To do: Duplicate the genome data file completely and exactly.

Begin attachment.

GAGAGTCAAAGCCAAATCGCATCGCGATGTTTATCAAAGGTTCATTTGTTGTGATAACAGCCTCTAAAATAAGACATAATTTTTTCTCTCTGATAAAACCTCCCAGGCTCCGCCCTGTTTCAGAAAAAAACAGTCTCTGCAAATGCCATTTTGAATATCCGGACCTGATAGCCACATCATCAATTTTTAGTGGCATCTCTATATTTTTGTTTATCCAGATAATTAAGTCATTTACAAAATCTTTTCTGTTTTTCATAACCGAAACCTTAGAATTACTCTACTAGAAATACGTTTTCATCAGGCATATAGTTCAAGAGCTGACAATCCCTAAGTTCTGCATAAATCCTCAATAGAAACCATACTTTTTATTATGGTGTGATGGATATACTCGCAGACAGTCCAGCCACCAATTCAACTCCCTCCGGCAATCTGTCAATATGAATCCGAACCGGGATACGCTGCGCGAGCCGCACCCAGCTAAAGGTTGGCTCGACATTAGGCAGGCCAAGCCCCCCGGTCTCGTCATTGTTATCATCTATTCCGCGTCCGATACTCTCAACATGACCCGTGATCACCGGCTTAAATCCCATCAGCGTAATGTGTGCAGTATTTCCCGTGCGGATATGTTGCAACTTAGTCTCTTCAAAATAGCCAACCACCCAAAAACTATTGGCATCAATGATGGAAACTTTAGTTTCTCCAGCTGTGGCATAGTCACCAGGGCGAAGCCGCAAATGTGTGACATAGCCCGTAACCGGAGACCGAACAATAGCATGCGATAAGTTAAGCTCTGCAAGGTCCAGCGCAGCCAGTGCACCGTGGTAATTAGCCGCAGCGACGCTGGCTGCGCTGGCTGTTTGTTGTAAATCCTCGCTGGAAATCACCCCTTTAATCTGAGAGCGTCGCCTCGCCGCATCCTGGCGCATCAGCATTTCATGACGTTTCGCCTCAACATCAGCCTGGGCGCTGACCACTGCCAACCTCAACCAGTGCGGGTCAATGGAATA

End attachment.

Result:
GAGAGTCAAAGCCAAATCGCATCGCGATGTTTATCAAAGGTTCATTTGTTGTGATAACAGCCTCTAAAATAAGACATAATTTTTTCTCTCTGATAAAACCTCCCAGGCTCCGCCCTGTTTCAGAAAAAAACAGTCTCTGCAAATGCCATTTTGAATATCCGGACCTGATAGCCACATCATCAATTTTTAGTGGCATCTCTATATTTTTGTTTATCCAGATAATTAAGTCATTTACAAAATCTTTTCTGTTTTTCATAACCGAAACCTTAGAATTACTCTACTAGAAATACGTTTTCATCAGGCATATAGTTCAAGAGCTGACAATCCCTAAGTTCTGCATAAATCCTCAATAGAAACCATACTTTTTATTATGGTGTGATGGATATACTCGCAGACAGTCCAGCCACCAATTCAACTCCCTCCGGCAATCTGTCAATATGAATCCGAACCGGGATACGCTGCGCGAGCCGCACCCAGCTAAAGGTTGGCTCGACATTAGGCAGGCCAAGCCCCCCGGTCTCGTCATTGTTATCATCTATTCCGCGTCCGATACTCTCAACATGACCCGTGATCACCGGCTTAAATCCCATCAGCGTAATGTGTGCAGTATTTCCCGTGCGGATATGTTGCAACTTAGTCTCTTCAAAATAGCCAACCACCCAAAAACTATTGGCATCAATGATGGAAACTTTAGTTTCTCCAGCTGTGGCATAGTCACCAGGGCGAAGCCGCAAATGTGTGACATAGCCCGTAACCGGAGACCGAACAATAGCATGCGATAAGTTAAGCTCTGCAAGGTCCAGCGCAGCCAGTGCACCGTGGTAATTAGCCGCAGCGACGCTGGCTGCGCTGGCTGTTTGTTGTAAATCCTCGCTGGAAATCACCCCTTTAATCTGAGAGCGTCGCCTCGCCGCATCCTGGCGCATCAGCATTTCATGACGTTTCGCCTCAACATCAGCCTGGGCGCTGACCACTGCCAACCTCAACCAGTGCGGGTCAATGGAATA